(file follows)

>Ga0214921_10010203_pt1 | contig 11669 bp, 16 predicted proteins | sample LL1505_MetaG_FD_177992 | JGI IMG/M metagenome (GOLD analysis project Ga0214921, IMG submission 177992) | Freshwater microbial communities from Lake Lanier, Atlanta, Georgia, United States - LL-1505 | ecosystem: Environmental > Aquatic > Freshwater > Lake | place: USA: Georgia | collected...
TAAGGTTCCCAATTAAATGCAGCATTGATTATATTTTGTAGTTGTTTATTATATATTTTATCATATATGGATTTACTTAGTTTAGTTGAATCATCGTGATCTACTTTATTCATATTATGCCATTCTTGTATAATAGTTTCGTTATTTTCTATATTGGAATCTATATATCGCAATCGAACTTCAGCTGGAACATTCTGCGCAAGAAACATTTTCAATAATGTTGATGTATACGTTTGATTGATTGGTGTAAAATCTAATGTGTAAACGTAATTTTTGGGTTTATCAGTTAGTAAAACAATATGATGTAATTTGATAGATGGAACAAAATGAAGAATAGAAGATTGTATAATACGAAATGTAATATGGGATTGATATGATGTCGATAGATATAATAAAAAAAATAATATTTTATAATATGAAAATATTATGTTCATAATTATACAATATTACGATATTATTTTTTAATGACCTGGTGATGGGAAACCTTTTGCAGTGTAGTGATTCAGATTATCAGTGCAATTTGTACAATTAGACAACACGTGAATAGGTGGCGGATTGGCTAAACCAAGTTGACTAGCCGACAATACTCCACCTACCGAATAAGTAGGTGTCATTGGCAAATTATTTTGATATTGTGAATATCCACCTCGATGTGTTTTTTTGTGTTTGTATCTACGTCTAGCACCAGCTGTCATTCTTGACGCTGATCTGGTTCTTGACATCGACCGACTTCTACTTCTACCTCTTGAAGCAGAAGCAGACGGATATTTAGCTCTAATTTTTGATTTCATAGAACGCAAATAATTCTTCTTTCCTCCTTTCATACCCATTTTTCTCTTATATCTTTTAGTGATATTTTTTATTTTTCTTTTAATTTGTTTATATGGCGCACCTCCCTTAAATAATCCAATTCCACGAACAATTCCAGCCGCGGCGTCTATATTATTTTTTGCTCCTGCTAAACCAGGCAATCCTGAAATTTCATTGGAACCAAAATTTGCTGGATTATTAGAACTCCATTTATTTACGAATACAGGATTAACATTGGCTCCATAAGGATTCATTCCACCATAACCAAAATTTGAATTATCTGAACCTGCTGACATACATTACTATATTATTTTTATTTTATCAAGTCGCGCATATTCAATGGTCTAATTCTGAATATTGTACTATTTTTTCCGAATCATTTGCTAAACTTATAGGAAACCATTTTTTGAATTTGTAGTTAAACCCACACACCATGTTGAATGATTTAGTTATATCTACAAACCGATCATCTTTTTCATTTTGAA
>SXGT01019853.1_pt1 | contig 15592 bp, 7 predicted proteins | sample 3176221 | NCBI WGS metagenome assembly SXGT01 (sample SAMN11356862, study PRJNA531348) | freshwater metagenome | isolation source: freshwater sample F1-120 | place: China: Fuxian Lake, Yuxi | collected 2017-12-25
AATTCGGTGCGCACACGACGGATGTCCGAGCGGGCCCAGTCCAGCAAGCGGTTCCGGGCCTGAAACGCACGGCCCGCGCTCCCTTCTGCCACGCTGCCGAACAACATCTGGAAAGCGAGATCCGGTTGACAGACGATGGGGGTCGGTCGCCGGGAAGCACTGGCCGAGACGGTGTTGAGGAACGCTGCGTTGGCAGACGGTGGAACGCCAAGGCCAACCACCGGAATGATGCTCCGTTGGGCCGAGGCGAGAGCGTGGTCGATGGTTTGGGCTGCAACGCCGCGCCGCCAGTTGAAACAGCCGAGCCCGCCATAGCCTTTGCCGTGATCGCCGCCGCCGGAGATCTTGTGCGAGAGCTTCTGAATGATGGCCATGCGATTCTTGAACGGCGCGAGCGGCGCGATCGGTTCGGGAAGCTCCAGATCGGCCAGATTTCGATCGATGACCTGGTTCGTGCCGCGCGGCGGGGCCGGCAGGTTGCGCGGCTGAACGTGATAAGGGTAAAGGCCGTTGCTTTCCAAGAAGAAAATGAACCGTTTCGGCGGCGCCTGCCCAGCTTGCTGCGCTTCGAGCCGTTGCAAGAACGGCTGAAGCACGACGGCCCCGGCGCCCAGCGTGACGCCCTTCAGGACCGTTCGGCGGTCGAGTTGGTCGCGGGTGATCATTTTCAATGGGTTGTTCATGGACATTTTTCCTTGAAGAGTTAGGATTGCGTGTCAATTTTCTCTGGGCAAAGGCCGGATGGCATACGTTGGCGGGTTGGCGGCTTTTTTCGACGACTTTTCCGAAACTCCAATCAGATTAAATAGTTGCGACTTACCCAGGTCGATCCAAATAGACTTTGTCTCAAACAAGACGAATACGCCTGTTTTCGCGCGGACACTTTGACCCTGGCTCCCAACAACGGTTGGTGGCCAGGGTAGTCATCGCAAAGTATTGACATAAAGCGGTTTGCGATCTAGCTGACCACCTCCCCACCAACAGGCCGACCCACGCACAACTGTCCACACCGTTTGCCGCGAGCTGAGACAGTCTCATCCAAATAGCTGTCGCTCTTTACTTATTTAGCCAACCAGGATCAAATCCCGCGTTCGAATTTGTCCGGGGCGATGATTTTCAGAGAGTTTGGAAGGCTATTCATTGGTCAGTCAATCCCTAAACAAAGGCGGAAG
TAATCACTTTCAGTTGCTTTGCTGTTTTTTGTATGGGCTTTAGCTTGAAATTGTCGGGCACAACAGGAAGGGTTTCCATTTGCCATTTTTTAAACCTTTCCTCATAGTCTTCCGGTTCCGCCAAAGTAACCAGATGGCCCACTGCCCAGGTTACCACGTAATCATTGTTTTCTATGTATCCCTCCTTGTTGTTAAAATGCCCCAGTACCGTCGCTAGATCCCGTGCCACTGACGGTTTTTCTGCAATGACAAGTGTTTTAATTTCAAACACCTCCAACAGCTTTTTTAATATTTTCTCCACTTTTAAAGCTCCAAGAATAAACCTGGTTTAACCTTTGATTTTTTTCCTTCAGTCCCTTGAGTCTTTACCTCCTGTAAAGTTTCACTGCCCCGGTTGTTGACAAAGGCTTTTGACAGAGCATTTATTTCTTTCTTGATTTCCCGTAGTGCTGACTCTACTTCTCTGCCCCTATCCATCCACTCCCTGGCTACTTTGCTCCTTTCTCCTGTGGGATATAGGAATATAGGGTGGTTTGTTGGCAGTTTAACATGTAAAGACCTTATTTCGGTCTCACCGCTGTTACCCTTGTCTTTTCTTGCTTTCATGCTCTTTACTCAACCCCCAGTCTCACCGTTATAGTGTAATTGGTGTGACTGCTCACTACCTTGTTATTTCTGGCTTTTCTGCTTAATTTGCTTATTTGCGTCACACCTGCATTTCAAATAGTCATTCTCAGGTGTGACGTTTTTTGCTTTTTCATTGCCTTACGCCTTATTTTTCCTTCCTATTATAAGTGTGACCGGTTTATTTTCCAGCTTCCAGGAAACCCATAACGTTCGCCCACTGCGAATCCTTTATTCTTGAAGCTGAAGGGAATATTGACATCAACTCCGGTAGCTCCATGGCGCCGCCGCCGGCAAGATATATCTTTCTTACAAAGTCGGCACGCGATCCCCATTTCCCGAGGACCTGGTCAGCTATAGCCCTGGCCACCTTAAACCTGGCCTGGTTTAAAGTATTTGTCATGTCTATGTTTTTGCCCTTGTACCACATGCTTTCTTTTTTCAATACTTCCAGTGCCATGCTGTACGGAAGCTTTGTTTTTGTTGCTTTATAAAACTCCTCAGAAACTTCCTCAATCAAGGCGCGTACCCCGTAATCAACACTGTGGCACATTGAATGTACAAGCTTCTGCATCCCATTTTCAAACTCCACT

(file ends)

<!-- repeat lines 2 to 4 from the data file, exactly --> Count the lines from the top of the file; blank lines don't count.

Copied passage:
TAAGGTTCCCAATTAAATGCAGCATTGATTATATTTTGTAGTTGTTTATTATATATTTTATCATATATGGATTTACTTAGTTTAGTTGAATCATCGTGATCTACTTTATTCATATTATGCCATTCTTGTATAATAGTTTCGTTATTTTCTATATTGGAATCTATATATCGCAATCGAACTTCAGCTGGAACATTCTGCGCAAGAAACATTTTCAATAATGTTGATGTATACGTTTGATTGATTGGTGTAAAATCTAATGTGTAAACGTAATTTTTGGGTTTATCAGTTAGTAAAACAATATGATGTAATTTGATAGATGGAACAAAATGAAGAATAGAAGATTGTATAATACGAAATGTAATATGGGATTGATATGATGTCGATAGATATAATAAAAAAAATAATATTTTATAATATGAAAATATTATGTTCATAATTATACAATATTACGATATTATTTTTTAATGACCTGGTGATGGGAAACCTTTTGCAGTGTAGTGATTCAGATTATCAGTGCAATTTGTACAATTAGACAACACGTGAATAGGTGGCGGATTGGCTAAACCAAGTTGACTAGCCGACAATACTCCACCTACCGAATAAGTAGGTGTCATTGGCAAATTATTTTGATATTGTGAATATCCACCTCGATGTGTTTTTTTGTGTTTGTATCTACGTCTAGCACCAGCTGTCATTCTTGACGCTGATCTGGTTCTTGACATCGACCGACTTCTACTTCTACCTCTTGAAGCAGAAGCAGACGGATATTTAGCTCTAATTTTTGATTTCATAGAACGCAAATAATTCTTCTTTCCTCCTTTCATACCCATTTTTCTCTTATATCTTTTAGTGATATTTTTTATTTTTCTTTTAATTTGTTTATATGGCGCACCTCCCTTAAATAATCCAATTCCACGAACAATTCCAGCCGCGGCGTCTATATTATTTTTTGCTCCTGCTAAACCAGGCAATCCTGAAATTTCATTGGAACCAAAATTTGCTGGATTATTAGAACTCCATTTATTTACGAATACAGGATTAACATTGGCTCCATAAGGATTCATTCCACCATAACCAAAATTTGAATTATCTGAACCTGCTGACATACATTACTATATTATTTTTATTTTATCAAGTCGCGCATATTCAATGGTCTAATTCTGAATATTGTACTATTTTTTCCGAATCATTTGCTAAACTTATAGGAAACCATTTTTTGAATTTGTAGTTAAACCCACACACCATGTTGAATGATTTAGTTATATCTACAAACCGATCATCTTTTTCATTTTGAA
>SXGT01019853.1_pt1 | contig 15592 bp, 7 predicted proteins | sample 3176221 | NCBI WGS metagenome assembly SXGT01 (sample SAMN11356862, study PRJNA531348) | freshwater metagenome | isolation source: freshwater sample F1-120 | place: China: Fuxian Lake, Yuxi | collected 2017-12-25
AATTCGGTGCGCACACGACGGATGTCCGAGCGGGCCCAGTCCAGCAAGCGGTTCCGGGCCTGAAACGCACGGCCCGCGCTCCCTTCTGCCACGCTGCCGAACAACATCTGGAAAGCGAGATCCGGTTGACAGACGATGGGGGTCGGTCGCCGGGAAGCACTGGCCGAGACGGTGTTGAGGAACGCTGCGTTGGCAGACGGTGGAACGCCAAGGCCAACCACCGGAATGATGCTCCGTTGGGCCGAGGCGAGAGCGTGGTCGATGGTTTGGGCTGCAACGCCGCGCCGCCAGTTGAAACAGCCGAGCCCGCCATAGCCTTTGCCGTGATCGCCGCCGCCGGAGATCTTGTGCGAGAGCTTCTGAATGATGGCCATGCGATTCTTGAACGGCGCGAGCGGCGCGATCGGTTCGGGAAGCTCCAGATCGGCCAGATTTCGATCGATGACCTGGTTCGTGCCGCGCGGCGGGGCCGGCAGGTTGCGCGGCTGAACGTGATAAGGGTAAAGGCCGTTGCTTTCCAAGAAGAAAATGAACCGTTTCGGCGGCGCCTGCCCAGCTTGCTGCGCTTCGAGCCGTTGCAAGAACGGCTGAAGCACGACGGCCCCGGCGCCCAGCGTGACGCCCTTCAGGACCGTTCGGCGGTCGAGTTGGTCGCGGGTGATCATTTTCAATGGGTTGTTCATGGACATTTTTCCTTGAAGAGTTAGGATTGCGTGTCAATTTTCTCTGGGCAAAGGCCGGATGGCATACGTTGGCGGGTTGGCGGCTTTTTTCGACGACTTTTCCGAAACTCCAATCAGATTAAATAGTTGCGACTTACCCAGGTCGATCCAAATAGACTTTGTCTCAAACAAGACGAATACGCCTGTTTTCGCGCGGACACTTTGACCCTGGCTCCCAACAACGGTTGGTGGCCAGGGTAGTCATCGCAAAGTATTGACATAAAGCGGTTTGCGATCTAGCTGACCACCTCCCCACCAACAGGCCGACCCACGCACAACTGTCCACACCGTTTGCCGCGAGCTGAGACAGTCTCATCCAAATAGCTGTCGCTCTTTACTTATTTAGCCAACCAGGATCAAATCCCGCGTTCGAATTTGTCCGGGGCGATGATTTTCAGAGAGTTTGGAAGGCTATTCATTGGTCAGTCAATCCCTAAACAAAGGCGGAAG